Citric acid is what makes a fresh grapefruit feel intensely bitter in your mouth — and when consumed in excess, can contribute to chronic irritation for those suffering from irritable bowel syndrome or heartburn. While other kinds of fresh citrus have been known to aid digestion — oranges, lemons, and limes specifically — grapefruits, in particular, have a high fiber composition and are loaded with water, Fischer says, aiding in feeling properly satiated until the next meal (hydration is key!). “It’s also a rich source of Vitamin C, which can promote collagen production; key for healthy skin, hair and nails.”
Chocolate isn’t the same as cacao, which is a component of the final product that is entirely bitter in its pure, unadulterated form — and much more redeeming for your holistic health, in addition to a digestive aid. Unsweetened cacao is chock full of magnesium, potassium, iron and zinc, as well as flavonoids, which is a form of a polyphenol that aids your body in fighting inflammation over time. In the healthiest chocolate bars, significant magnesium content has been tied to relaxation and sleep benefits as well. “Cacao is also full of antioxidants, a great source of electrolytes and minerals like magnesium, contains iron, and potassium, which is a natural diuretic,” Fischer adds.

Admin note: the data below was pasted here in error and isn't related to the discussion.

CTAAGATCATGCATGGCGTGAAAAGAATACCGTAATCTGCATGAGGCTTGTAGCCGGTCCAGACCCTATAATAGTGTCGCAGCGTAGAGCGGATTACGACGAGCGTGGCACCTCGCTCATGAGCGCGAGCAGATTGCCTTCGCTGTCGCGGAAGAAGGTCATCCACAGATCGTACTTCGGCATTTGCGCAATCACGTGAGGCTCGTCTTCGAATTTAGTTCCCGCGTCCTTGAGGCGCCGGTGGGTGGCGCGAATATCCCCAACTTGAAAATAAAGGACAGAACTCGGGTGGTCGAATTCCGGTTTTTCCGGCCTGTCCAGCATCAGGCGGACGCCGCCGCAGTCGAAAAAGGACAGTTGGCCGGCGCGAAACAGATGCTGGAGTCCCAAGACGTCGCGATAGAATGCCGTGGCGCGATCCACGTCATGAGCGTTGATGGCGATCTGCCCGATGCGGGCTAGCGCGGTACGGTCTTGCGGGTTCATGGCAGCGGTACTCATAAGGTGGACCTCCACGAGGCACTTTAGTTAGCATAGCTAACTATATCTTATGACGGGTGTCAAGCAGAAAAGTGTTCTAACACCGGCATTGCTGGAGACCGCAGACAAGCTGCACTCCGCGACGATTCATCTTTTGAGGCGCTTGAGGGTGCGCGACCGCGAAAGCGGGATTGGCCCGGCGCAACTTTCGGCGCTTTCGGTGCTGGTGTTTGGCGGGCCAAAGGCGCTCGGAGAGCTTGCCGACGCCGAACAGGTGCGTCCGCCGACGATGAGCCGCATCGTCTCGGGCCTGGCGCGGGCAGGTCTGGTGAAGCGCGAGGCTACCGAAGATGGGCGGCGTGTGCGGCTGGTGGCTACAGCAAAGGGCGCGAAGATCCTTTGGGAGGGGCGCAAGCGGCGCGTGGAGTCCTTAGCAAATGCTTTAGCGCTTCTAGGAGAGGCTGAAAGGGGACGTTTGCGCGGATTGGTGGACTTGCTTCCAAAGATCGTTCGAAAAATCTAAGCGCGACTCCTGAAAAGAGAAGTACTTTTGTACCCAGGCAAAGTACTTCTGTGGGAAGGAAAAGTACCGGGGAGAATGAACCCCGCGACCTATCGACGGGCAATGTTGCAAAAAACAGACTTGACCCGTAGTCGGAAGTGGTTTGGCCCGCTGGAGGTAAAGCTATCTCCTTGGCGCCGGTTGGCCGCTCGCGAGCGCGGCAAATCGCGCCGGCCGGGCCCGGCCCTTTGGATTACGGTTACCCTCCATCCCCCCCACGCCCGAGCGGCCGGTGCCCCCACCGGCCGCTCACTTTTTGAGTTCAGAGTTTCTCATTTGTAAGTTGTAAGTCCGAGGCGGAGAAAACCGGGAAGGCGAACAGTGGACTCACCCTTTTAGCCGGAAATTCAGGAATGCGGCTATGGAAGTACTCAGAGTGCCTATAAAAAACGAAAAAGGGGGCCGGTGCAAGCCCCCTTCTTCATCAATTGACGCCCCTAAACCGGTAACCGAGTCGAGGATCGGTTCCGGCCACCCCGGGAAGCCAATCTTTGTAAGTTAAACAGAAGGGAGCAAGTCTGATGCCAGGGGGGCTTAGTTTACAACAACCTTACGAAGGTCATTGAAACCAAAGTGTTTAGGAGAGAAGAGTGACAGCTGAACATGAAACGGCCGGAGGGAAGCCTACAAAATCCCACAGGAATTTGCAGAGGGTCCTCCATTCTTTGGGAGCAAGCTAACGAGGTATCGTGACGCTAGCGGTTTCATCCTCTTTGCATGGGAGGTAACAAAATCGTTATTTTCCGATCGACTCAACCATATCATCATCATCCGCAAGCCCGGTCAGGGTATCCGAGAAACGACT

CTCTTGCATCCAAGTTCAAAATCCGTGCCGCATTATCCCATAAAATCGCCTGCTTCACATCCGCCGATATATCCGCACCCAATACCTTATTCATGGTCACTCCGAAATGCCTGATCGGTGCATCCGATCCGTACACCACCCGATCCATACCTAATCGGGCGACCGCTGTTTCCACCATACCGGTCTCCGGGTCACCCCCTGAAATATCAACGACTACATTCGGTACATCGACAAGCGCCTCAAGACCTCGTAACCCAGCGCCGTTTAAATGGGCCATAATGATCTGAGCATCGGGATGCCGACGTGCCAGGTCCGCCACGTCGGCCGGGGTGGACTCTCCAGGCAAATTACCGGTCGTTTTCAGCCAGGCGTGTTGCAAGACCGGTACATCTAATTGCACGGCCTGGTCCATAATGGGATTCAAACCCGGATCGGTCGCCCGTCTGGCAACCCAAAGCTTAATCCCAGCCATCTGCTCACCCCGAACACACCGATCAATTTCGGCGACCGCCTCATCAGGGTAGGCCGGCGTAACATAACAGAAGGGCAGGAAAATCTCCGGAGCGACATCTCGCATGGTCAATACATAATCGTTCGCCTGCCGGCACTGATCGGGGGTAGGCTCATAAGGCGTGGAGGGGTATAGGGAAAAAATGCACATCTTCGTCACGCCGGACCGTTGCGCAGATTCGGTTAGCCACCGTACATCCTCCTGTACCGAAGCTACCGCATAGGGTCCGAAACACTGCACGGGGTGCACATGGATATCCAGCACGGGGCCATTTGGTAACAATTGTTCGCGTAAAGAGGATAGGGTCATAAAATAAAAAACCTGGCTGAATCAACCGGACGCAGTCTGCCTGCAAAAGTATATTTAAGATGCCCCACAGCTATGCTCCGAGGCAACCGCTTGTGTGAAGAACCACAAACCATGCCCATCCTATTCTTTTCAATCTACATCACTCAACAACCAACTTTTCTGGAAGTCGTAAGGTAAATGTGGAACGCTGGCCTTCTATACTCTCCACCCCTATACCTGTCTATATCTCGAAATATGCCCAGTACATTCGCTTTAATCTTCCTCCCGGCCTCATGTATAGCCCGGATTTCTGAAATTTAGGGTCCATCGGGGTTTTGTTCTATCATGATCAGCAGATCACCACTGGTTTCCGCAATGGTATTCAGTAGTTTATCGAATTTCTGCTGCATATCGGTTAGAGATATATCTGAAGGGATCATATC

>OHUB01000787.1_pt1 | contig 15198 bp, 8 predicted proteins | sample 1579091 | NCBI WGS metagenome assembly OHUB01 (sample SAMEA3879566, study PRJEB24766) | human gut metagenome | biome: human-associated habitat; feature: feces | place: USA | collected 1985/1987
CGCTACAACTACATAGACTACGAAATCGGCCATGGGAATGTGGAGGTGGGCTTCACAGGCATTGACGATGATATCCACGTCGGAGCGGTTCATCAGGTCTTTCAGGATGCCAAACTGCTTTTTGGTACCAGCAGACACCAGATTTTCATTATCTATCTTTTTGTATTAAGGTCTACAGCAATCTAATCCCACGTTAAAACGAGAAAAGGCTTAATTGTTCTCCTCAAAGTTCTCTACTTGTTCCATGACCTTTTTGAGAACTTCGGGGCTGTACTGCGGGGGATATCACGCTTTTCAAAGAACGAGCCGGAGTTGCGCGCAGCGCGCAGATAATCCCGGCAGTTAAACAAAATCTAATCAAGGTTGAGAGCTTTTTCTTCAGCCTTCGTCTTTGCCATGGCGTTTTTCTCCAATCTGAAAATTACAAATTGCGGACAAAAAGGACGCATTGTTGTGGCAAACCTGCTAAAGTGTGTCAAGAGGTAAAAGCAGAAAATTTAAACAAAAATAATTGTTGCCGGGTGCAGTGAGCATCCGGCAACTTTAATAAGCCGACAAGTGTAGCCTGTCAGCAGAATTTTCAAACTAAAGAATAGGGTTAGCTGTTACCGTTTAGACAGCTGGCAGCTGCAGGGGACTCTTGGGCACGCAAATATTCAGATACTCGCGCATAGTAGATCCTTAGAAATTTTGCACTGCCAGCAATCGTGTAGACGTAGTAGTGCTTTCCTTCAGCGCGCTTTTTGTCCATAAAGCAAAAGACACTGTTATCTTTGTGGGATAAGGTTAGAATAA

Not to be mistaken with processed cranberry juice, which can contain lots of added sugar, this bitter fruit is likely the most popular on this list. Organic cranberries are extremely tart and get the digestion process ‘moving’ sooner rather than later. They can be added into fresh salads, marinades, or even smoothies; and regularly incorporating them into your diet may aid digestive discomfort at large.
“Studies have shown that regular consumption of sugar-free, tart cranberry juice could help to suppress H-pylori infection, a common stomach infection,” Fischer says. “And cranberry juice may help prevent stomach ulcers from developing, or at least treat symptoms in people that already have ulcers.”